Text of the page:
Seth P. Waxman, Hall’s lawyer, argued that standard error of measurement would mean his client’s IQ scores fall within the definition of mental retardation, and he that should not be subject to execution.

“In this case, there were six experts who fully examined Mr. Hall” or supervised such an exam, Waxman said. “They were cognizant of the IQ test scores that he had received. And each one of them opined without hesitation that he had mental retardation, functional mental retardation.”

He noted that Florida uses IQ tests and the existence of mental retardation for such services as “educational remediation and vocational rehabilitation,” and the state uses standard errors of measurement in those instances.

In the death-penalty context, Waxman said, “If a state conditions the opportunity to demonstrate mental retardation on obtained IQ test scores, it cannot ignore the measurement error that is inherent in those scores that is a statistical feature of the test instrument itself.”

Allen Winsor, the solicitor general of Florida, argued that Hall’s teachers were not qualified to make a diagnosis of mental retardation, and that Hall was not administered an IQ test until he was 23.

Winsor told the justices that because Hall cannot meet the first prong of the modern diagnosis criteria for intellectual disability—the cutoff score for general intellectual functioning—the other two prongs do not matter. Those prongs are onset of the disability before age 18 and “adaptive functioning,” such as the ability to engage in logical reasoning and to learn from experience.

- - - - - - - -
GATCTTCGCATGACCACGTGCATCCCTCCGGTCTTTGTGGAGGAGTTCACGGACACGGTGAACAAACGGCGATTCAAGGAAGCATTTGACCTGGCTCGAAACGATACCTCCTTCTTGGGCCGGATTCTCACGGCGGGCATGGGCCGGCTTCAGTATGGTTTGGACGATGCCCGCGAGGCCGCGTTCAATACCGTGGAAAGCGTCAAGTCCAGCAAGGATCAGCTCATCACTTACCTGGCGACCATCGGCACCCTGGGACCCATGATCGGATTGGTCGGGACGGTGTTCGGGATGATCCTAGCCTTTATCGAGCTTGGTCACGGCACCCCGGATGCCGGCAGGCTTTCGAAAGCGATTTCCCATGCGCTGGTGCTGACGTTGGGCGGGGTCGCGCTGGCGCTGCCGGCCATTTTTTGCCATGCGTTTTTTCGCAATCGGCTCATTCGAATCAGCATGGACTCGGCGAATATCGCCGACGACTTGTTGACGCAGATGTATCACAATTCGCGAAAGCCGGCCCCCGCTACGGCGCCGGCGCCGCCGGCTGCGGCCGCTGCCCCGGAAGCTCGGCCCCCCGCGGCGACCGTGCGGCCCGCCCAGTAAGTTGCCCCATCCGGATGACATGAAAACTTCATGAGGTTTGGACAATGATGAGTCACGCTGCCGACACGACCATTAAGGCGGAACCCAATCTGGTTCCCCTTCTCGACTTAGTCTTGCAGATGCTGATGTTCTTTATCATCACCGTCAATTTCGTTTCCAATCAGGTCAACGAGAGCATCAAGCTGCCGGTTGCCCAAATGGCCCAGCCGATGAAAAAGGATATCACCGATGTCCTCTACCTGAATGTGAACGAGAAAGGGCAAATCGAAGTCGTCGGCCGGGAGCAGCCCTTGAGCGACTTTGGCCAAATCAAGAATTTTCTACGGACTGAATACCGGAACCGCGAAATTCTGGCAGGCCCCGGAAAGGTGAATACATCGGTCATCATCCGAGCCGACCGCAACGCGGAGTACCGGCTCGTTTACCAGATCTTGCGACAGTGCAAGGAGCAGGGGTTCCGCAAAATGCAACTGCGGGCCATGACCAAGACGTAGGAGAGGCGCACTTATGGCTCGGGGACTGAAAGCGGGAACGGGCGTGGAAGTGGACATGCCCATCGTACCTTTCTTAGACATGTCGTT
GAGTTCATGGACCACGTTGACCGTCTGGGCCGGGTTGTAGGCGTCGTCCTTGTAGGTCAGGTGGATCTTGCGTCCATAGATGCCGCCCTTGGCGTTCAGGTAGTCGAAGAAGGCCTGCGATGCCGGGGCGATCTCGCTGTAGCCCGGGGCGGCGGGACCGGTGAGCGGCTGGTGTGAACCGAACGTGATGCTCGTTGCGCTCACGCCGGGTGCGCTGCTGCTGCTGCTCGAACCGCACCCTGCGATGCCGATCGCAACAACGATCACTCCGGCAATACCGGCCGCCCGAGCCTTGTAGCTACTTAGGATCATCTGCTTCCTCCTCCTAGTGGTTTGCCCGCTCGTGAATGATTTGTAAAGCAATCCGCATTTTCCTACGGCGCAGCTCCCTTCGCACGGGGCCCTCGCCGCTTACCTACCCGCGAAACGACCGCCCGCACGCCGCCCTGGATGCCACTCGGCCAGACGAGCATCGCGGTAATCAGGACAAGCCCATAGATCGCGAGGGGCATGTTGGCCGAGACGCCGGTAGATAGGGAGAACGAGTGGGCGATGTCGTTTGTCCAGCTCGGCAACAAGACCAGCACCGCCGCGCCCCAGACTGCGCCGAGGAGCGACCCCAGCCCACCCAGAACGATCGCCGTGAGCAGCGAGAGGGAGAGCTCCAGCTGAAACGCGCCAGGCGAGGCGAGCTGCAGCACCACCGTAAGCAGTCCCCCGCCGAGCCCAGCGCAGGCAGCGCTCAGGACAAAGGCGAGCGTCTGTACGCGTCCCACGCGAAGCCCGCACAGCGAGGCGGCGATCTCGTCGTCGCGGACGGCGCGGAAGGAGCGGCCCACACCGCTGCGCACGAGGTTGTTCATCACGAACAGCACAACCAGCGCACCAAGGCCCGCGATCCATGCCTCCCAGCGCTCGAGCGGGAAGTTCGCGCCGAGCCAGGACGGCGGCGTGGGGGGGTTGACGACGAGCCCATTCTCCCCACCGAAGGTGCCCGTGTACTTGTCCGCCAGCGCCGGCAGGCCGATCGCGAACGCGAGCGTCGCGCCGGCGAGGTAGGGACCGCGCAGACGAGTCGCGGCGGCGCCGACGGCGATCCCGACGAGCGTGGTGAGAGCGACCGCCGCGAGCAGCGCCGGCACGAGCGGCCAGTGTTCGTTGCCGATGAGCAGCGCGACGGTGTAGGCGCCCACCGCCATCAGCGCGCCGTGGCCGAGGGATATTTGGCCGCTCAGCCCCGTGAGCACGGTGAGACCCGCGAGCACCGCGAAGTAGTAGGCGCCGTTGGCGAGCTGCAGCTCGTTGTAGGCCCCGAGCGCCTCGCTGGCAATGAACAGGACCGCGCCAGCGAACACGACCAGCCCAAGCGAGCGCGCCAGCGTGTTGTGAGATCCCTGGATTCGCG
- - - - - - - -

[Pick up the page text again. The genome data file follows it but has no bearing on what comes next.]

“All we’re stopping is the consideration of the other prongs when it’s clear that the first prong can’t be satisfied,” Winsor said.

“Florida has an interest in ensuring that the people who evade execution because of mental retardation are people who are, in fact, mentally retarded,” Winsor said. “And if we apply the rule that [Hall] has suggested, it would double the number of people who are eligible for the exemption.”

Justice Samuel A. Alito Jr. asked Winsor whether the same principle would apply if a school set a strict cutoff score, say 130, for entry to a gifted education program, even when such a system excluded students within the standard error of measurement just below 130. “Would there be something wrong with their doing that?” Alito said.

Yes, said Winsor, “The decisionmaker who’s relying on an IQ test score, to take your example about someone in a school, they can set that as high or low as they want to, because they might want to be overinclusive, they might want to be particularly restrictive,” he said.

But the death-row context under Atkins is an “adversarial process,” Winsor said. “We have a burden of proof, a clear and convincing evidence burden of proof that’s not shared in the clinical setting.”

A decision in the case is expected by June.

A version of this news article first appeared in The School Law Blog.